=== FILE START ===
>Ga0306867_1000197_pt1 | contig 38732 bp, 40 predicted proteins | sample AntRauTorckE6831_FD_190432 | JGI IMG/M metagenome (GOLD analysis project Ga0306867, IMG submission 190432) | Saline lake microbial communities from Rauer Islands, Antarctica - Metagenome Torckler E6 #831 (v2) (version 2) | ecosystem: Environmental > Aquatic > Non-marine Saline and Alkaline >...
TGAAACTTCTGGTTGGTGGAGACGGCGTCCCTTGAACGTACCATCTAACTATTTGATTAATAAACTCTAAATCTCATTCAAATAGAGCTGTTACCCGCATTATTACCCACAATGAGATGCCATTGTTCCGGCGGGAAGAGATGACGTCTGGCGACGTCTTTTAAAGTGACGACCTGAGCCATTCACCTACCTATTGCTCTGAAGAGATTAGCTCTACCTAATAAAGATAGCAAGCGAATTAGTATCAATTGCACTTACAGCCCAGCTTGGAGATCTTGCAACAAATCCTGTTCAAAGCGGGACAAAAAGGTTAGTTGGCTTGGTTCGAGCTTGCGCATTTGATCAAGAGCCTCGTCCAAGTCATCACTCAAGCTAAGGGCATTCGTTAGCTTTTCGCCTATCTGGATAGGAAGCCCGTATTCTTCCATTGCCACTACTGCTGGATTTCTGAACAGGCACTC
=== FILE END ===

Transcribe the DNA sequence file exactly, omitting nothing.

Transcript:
>Ga0306867_1000197_pt1 | contig 38732 bp, 40 predicted proteins | sample AntRauTorckE6831_FD_190432 | JGI IMG/M metagenome (GOLD analysis project Ga0306867, IMG submission 190432) | Saline lake microbial communities from Rauer Islands, Antarctica - Metagenome Torckler E6 #831 (v2) (version 2) | ecosystem: Environmental > Aquatic > Non-marine Saline and Alkaline >...
TGAAACTTCTGGTTGGTGGAGACGGCGTCCCTTGAACGTACCATCTAACTATTTGATTAATAAACTCTAAATCTCATTCAAATAGAGCTGTTACCCGCATTATTACCCACAATGAGATGCCATTGTTCCGGCGGGAAGAGATGACGTCTGGCGACGTCTTTTAAAGTGACGACCTGAGCCATTCACCTACCTATTGCTCTGAAGAGATTAGCTCTACCTAATAAAGATAGCAAGCGAATTAGTATCAATTGCACTTACAGCCCAGCTTGGAGATCTTGCAACAAATCCTGTTCAAAGCGGGACAAAAAGGTTAGTTGGCTTGGTTCGAGCTTGCGCATTTGATCAAGAGCCTCGTCCAAGTCATCACTCAAGCTAAGGGCATTCGTTAGCTTTTCGCCTATCTGGATAGGAAGCCCGTATTCTTCCATTGCCACTACTGCTGGATTTCTGAACAGGCACTC